A Fun Look at Stats from the 2022 Boston Marathon

Written by Charlie

The 2022 Boston Marathon was one for the books with many storylines! Here is a deep dive into some of the stats from the 2022 Boston Marathon.

To the almost 25,000 athletes that finished the 2022 Boston Marathon yesterday, I say, CONGRATULATIONS! Great job on crossing the most famous marathon finish line in the world! So, I wanted to take a dive into some of the stats from yesterday’s race – because I love marathons and I love numbers! 🙂

Stats from the 2022 Boston Marathon

The Winners

If you watched the 2022 Boston Marathon, you know that there was a tremendously close finish between the first and second place women for the race. There were a number of lead changes in the last mile and the women had really put the hammer down on the pace throughout the race.

The first place woman was Peres Jepchirchir (Kenya)in a time of 2:21:01 followed closed by Ababel Yeshaneh (Ethiopia)with a 2:21:05. The third place finisher for the women was Mary Ngugi (Kenya) with a time of 2:21:35. The first American woman finisher was Nell Rojas who came in with a time of 2:25:57 followed by Stephanie Bruce in 2:28:02. This was Stephanie’s final Boston Marathon as a professional runner so it had to be great pulling in a 2nd place American finish! The third place was former Boston Marathon winner Desiree Linden with a time of 2:28:47

On the men’s side, it was Evans Chebet (Kenya) who had pulled away from the pack and raced the last several miles of the race by himself. He finished in 2:06:51 followed by Lawrence Cherono (Kenya) who was just a mere 30 seconds behind him to claim a 2:07:21. Third place was Benson Kipruto to make a Kenyan sweep of the podium for the men. He came in just behind Lawrence in a time of 2:07:27.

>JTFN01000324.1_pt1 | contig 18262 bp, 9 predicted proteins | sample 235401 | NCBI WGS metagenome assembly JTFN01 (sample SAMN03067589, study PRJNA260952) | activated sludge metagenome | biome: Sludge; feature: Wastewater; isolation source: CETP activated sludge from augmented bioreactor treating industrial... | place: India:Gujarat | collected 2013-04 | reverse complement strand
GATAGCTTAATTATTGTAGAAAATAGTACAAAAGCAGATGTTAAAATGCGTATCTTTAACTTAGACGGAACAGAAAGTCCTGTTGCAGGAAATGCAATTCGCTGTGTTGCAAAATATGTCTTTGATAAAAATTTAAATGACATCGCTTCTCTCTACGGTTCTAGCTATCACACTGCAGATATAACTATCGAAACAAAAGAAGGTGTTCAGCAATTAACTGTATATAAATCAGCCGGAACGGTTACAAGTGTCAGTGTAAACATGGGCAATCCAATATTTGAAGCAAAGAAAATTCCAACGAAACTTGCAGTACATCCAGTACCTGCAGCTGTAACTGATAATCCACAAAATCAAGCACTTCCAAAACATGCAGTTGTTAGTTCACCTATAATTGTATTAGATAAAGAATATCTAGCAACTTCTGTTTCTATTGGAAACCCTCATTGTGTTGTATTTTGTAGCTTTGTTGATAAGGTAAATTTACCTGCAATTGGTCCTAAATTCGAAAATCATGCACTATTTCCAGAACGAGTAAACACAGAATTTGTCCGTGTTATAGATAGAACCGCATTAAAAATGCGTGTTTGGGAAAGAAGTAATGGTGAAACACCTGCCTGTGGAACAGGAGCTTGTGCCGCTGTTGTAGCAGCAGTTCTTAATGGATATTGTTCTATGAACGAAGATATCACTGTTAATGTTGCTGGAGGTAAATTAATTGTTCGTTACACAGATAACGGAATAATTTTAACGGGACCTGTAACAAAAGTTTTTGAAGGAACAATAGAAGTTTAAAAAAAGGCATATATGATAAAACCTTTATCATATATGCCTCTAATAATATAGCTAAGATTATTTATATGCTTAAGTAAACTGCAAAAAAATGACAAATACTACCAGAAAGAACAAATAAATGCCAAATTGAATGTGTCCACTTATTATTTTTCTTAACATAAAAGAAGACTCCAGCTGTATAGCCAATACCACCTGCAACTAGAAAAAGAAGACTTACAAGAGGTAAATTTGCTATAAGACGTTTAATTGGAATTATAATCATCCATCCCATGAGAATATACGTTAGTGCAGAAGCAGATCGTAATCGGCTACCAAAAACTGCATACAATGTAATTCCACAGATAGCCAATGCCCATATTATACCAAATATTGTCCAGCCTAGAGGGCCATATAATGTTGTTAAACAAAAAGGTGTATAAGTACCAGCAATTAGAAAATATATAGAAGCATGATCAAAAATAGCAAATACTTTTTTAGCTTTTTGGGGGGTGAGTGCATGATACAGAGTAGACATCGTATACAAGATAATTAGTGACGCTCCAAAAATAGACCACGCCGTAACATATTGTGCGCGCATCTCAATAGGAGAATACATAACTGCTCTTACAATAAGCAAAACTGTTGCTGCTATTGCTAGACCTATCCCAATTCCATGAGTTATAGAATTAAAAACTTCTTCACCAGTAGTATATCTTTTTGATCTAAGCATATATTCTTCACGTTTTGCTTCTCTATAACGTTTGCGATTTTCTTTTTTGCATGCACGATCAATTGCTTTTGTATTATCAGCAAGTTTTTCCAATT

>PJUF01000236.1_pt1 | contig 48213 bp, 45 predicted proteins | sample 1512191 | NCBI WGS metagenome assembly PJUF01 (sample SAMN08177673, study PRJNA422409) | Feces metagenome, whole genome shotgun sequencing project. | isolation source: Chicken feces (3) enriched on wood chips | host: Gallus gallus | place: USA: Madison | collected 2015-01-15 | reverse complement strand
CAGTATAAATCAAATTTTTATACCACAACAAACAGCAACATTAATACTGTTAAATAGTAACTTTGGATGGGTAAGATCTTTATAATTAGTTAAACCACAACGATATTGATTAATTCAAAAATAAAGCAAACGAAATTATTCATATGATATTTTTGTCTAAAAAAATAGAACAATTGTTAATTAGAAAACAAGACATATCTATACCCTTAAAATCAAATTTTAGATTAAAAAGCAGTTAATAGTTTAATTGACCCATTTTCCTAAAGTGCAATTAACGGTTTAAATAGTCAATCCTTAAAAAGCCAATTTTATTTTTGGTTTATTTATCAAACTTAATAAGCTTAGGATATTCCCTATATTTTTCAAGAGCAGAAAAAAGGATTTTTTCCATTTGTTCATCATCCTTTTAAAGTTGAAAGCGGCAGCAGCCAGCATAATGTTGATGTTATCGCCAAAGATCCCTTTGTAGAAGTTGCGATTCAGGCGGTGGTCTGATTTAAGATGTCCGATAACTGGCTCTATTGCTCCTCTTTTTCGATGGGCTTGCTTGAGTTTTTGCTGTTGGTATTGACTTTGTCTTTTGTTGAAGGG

American Scott Fauble put on a great show as the first place American runner. He did it in a time of 2:08:52 which is the fastest American time since Meb Keflezighi won the Boston Marathon in 2014. Second place American was Elkanah Kibet with a time of 2:09:07 followed by CJ Albertson in 2:10:23.

Especially when compared to the men! I heard the announcer say that it seemed like the men were running a training run instead of racing a marathon (though, their pace was still quite a bit faster than my fastest race pace!). There were even a couple of miles where the women closed that mile at almost the same pace the men did!

Finishers and the Numbers

So, congrats to the winners of each of the categories in the 2022 Boston Marathon and congrats to every runner that lined up. Of the 25,227 runners that started, there were 408 runners that were not able to finish. I can only imagine how difficult that had to be for those runners, one of whom was an American favorite in the race, Molly Seidel.

Every single wheelchair and handcycle athlete that started did finish, though, so that is certainly a great stat! Speaking of finishing, the following states saw every one of their Boston Marathon runners finish – Alabama (70), Delaware (43), District of Columbia (120), Hawaii (51), Idaho (56), Mississippi (22), Montana (30), Nebraska (55), North Dakota (21), Oklahoma (77), and West Virginia (34). The US territories represented also did almost perfect in their completion rate with Armed Forces Europe, Armed Forces Pacific, Guam, and Virgin Islands all posting 100% completion rates. Only Puerto Rico missed it with just one runner unable to complete the race.